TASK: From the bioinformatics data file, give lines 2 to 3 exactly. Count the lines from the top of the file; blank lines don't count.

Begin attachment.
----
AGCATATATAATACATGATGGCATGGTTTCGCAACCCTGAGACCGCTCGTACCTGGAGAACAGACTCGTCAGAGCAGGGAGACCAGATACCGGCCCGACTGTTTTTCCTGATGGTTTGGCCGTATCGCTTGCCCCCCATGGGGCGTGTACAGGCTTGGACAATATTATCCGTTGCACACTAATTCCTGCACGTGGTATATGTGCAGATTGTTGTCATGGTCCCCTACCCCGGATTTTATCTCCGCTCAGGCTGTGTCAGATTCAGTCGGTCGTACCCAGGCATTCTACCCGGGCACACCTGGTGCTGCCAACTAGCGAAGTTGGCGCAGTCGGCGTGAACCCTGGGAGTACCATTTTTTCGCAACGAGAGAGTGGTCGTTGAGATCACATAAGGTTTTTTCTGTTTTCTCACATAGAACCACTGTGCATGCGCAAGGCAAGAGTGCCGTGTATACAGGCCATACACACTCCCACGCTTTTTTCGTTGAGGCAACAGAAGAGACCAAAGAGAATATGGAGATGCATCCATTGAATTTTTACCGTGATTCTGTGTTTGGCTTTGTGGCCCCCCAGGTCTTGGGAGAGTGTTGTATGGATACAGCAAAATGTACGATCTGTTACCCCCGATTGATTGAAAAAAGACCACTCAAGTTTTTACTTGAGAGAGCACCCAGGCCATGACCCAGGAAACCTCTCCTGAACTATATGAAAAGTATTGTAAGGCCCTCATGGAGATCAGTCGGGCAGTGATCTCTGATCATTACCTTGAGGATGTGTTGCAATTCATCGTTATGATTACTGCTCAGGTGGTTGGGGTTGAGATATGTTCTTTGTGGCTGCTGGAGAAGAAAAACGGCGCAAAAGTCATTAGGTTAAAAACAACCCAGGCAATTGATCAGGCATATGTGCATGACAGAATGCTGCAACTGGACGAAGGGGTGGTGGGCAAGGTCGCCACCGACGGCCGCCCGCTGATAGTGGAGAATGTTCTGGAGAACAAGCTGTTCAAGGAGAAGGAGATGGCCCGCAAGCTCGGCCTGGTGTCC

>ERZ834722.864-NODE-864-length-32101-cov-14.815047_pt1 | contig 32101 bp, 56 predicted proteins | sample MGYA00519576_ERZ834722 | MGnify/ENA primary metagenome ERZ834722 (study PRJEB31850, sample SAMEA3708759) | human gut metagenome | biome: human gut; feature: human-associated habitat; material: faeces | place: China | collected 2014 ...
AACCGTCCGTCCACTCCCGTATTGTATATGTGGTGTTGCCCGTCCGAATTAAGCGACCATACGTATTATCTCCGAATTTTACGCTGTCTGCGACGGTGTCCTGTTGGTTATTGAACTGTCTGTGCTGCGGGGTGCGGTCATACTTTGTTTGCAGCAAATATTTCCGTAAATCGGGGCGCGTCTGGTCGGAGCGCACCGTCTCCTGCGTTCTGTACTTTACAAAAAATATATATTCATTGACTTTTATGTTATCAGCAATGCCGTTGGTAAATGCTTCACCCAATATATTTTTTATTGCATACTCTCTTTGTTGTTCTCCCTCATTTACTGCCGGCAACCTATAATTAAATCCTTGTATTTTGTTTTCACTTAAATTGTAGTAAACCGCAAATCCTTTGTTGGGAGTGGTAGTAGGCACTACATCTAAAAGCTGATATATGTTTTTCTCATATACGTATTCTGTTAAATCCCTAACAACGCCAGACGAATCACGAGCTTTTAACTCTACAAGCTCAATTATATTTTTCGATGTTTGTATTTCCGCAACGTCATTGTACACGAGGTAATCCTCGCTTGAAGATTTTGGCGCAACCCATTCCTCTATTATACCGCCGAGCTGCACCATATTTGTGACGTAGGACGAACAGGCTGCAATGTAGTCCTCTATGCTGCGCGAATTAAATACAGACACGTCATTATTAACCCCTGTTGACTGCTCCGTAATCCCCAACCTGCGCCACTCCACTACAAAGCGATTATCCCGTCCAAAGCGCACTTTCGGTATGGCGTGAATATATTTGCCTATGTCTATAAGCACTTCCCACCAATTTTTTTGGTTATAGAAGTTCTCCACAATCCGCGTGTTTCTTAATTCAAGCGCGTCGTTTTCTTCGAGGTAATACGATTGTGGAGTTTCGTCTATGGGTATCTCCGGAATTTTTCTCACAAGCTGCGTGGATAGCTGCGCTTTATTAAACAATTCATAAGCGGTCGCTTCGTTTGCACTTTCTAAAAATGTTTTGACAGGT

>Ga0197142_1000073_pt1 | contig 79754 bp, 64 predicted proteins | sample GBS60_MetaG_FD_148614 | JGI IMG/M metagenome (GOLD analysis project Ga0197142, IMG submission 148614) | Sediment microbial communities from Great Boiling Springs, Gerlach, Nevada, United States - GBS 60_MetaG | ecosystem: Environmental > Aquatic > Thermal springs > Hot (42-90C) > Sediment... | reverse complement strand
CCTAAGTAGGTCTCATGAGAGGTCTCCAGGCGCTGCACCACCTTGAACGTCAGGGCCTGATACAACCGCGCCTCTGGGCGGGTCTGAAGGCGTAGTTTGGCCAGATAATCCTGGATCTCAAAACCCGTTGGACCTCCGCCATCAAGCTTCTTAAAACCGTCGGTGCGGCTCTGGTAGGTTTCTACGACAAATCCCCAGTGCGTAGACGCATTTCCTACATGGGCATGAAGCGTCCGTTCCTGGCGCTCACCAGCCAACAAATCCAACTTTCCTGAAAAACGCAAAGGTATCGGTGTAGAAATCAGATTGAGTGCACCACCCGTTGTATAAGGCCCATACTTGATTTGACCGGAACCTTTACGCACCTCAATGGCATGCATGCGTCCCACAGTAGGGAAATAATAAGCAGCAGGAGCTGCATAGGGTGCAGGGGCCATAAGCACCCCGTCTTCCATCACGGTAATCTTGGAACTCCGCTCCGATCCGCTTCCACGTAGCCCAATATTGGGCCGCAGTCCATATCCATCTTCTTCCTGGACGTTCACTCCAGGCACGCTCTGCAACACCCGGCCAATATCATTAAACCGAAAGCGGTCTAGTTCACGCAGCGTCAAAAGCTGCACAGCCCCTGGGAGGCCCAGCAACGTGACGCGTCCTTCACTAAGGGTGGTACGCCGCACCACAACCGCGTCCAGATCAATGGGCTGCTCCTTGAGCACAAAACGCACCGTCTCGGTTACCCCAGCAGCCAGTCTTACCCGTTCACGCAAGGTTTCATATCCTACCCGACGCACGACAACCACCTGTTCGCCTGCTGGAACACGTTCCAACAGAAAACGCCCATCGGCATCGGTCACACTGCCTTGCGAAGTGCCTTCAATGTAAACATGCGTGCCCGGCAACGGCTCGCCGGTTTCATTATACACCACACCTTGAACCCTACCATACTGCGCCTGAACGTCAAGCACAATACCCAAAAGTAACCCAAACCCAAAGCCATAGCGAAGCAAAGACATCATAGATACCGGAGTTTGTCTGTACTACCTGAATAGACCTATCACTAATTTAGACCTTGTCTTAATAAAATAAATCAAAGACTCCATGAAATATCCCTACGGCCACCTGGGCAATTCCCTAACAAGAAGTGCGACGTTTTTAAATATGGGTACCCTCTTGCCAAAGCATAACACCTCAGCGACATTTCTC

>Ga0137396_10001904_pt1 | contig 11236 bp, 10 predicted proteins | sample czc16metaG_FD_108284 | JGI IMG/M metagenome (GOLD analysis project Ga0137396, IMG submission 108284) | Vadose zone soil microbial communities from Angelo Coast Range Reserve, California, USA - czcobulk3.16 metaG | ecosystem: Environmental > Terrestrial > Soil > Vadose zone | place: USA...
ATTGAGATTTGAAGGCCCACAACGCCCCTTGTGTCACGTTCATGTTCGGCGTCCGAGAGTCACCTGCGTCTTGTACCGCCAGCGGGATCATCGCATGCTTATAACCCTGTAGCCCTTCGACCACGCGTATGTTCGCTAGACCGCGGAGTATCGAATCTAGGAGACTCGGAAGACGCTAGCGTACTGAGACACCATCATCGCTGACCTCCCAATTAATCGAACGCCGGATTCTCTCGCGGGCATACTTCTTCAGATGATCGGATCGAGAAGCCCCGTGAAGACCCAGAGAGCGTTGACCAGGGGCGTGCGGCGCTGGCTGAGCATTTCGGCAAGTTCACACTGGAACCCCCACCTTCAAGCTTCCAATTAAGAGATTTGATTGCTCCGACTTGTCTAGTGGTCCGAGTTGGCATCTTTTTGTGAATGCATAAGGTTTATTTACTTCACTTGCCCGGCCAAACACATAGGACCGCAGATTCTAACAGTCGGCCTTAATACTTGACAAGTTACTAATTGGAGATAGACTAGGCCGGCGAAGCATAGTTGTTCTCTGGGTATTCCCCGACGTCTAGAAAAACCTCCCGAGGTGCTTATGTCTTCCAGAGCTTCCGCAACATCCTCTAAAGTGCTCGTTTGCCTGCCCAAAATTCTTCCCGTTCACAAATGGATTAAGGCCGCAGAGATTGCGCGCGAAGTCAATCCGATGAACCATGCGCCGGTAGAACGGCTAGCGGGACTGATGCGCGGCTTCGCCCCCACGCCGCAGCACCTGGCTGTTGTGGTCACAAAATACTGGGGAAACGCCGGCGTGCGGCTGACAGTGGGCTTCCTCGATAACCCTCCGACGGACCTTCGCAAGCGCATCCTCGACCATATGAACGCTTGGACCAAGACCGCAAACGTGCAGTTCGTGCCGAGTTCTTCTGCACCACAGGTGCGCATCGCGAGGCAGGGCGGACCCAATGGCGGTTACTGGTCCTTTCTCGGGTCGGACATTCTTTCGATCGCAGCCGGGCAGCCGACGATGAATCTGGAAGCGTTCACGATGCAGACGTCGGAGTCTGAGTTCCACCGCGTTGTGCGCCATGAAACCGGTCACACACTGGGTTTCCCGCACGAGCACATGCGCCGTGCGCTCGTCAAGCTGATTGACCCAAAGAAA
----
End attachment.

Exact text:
>ERZ834722.864-NODE-864-length-32101-cov-14.815047_pt1 | contig 32101 bp, 56 predicted proteins | sample MGYA00519576_ERZ834722 | MGnify/ENA primary metagenome ERZ834722 (study PRJEB31850, sample SAMEA3708759) | human gut metagenome | biome: human gut; feature: human-associated habitat; material: faeces | place: China | collected 2014 ...
AACCGTCCGTCCACTCCCGTATTGTATATGTGGTGTTGCCCGTCCGAATTAAGCGACCATACGTATTATCTCCGAATTTTACGCTGTCTGCGACGGTGTCCTGTTGGTTATTGAACTGTCTGTGCTGCGGGGTGCGGTCATACTTTGTTTGCAGCAAATATTTCCGTAAATCGGGGCGCGTCTGGTCGGAGCGCACCGTCTCCTGCGTTCTGTACTTTACAAAAAATATATATTCATTGACTTTTATGTTATCAGCAATGCCGTTGGTAAATGCTTCACCCAATATATTTTTTATTGCATACTCTCTTTGTTGTTCTCCCTCATTTACTGCCGGCAACCTATAATTAAATCCTTGTATTTTGTTTTCACTTAAATTGTAGTAAACCGCAAATCCTTTGTTGGGAGTGGTAGTAGGCACTACATCTAAAAGCTGATATATGTTTTTCTCATATACGTATTCTGTTAAATCCCTAACAACGCCAGACGAATCACGAGCTTTTAACTCTACAAGCTCAATTATATTTTTCGATGTTTGTATTTCCGCAACGTCATTGTACACGAGGTAATCCTCGCTTGAAGATTTTGGCGCAACCCATTCCTCTATTATACCGCCGAGCTGCACCATATTTGTGACGTAGGACGAACAGGCTGCAATGTAGTCCTCTATGCTGCGCGAATTAAATACAGACACGTCATTATTAACCCCTGTTGACTGCTCCGTAATCCCCAACCTGCGCCACTCCACTACAAAGCGATTATCCCGTCCAAAGCGCACTTTCGGTATGGCGTGAATATATTTGCCTATGTCTATAAGCACTTCCCACCAATTTTTTTGGTTATAGAAGTTCTCCACAATCCGCGTGTTTCTTAATTCAAGCGCGTCGTTTTCTTCGAGGTAATACGATTGTGGAGTTTCGTCTATGGGTATCTCCGGAATTTTTCTCACAAGCTGCGTGGATAGCTGCGCTTTATTAAACAATTCATAAGCGGTCGCTTCGTTTGCACTTTCTAAAAATGTTTTGACAGGT